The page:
6. Fading away: an implicit understanding of the relationship's end. Here, one or both partners may just fade away with little talk about how, when, or why the relationship is over.
  7. Attributional conflict: engaging in conflict about why the end of the relationship is inevitable. This is where you argue over whether the relationship should end or continue, but about why the relationship is not working out. For example, couples may intensely argue over whether their lack of intimacy or their surplus of conflict is causing the relationship to end. Subsequently, this conflict usually causes the relationship to be over.
  8. Negotiated farewell: explicitly discussing the end of a relationship in a civil manner without conflict, malice, or resistance. Here, partners generally agree that the relationship shouldn't continue and that they should part ways.

Baxter (1984) found that the most common termination strategies are indirect like withdrawal, pseudo-de-escalation, cost escalation, and fading away. Unfortunately, indirect strategies are not always the most sensitive, thoughtful, or caring ways to end a relationship. Indirect strategies can be hurtful when the person being broken up with finally realizes what's going on. Don't get me wrong, direct strategies are not always the best choice either. For instance, fait accompli and attributional conflict can be quite aggressive and down right mean at times. Overall, the negotiated farewell strategy is likely the most tactful and respectful way to end your romance.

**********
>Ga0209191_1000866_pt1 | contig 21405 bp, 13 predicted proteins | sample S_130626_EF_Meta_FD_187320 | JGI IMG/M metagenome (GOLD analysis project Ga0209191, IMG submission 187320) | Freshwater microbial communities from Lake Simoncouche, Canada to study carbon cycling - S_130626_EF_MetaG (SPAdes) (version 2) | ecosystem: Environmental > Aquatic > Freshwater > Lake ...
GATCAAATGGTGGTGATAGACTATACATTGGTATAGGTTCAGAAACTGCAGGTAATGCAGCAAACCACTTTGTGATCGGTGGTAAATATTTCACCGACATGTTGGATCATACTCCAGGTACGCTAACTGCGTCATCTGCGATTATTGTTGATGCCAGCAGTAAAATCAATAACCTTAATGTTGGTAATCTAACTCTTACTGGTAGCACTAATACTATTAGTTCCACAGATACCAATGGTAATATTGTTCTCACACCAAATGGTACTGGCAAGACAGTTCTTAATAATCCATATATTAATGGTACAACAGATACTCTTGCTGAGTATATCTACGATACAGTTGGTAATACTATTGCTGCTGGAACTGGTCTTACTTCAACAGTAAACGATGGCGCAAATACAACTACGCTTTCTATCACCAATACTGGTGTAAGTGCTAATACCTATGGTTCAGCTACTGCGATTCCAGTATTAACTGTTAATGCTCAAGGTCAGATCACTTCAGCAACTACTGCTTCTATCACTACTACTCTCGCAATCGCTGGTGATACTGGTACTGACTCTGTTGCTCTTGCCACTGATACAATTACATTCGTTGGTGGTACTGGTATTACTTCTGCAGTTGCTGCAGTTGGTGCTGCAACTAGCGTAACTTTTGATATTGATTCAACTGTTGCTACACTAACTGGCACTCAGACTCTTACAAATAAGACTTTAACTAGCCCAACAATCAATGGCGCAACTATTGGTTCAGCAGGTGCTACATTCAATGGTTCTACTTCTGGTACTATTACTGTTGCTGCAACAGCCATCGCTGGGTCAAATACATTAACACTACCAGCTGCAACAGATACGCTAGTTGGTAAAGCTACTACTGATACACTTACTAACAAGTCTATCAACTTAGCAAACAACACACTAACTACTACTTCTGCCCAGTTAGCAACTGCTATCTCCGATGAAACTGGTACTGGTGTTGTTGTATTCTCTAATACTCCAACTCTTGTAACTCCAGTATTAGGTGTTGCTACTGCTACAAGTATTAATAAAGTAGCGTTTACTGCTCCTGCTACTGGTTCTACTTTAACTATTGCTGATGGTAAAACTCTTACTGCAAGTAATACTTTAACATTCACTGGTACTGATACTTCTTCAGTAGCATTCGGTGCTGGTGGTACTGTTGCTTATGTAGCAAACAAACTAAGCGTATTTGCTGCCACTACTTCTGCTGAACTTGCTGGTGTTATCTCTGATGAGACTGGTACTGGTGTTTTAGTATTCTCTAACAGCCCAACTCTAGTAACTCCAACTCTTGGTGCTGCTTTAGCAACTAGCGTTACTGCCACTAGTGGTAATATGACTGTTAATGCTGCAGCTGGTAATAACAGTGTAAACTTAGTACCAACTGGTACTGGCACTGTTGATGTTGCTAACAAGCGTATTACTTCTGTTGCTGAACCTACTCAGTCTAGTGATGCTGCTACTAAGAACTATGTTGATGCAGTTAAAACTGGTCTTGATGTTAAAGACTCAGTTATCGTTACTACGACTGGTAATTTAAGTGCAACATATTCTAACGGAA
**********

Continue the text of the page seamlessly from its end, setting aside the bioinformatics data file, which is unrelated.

BUT! There's a big BUT here! Depending on your goals, negotiating a farewell with your partner may not always be the best way to go. Think back to your answers to those questions posed earlier in this post: What do you want to accomplish regarding your current relationship? What type of relationship do you want to have with your former partner in the future (after the break-up)? How do you want to see yourself and have others see you? The answers to all three of these questions will influence your choice of strategy. For instance, if you want to end your relationship immediately, to never speak with your future ex-partner again, to seriously hurt his or her feelings, and to have other people see you as a mean, heartless individual, then you may choose withdrawal or fait accompli. Both would allow you to attain your goals. So, think about your goals, and choose a strategy that will help you achieve them.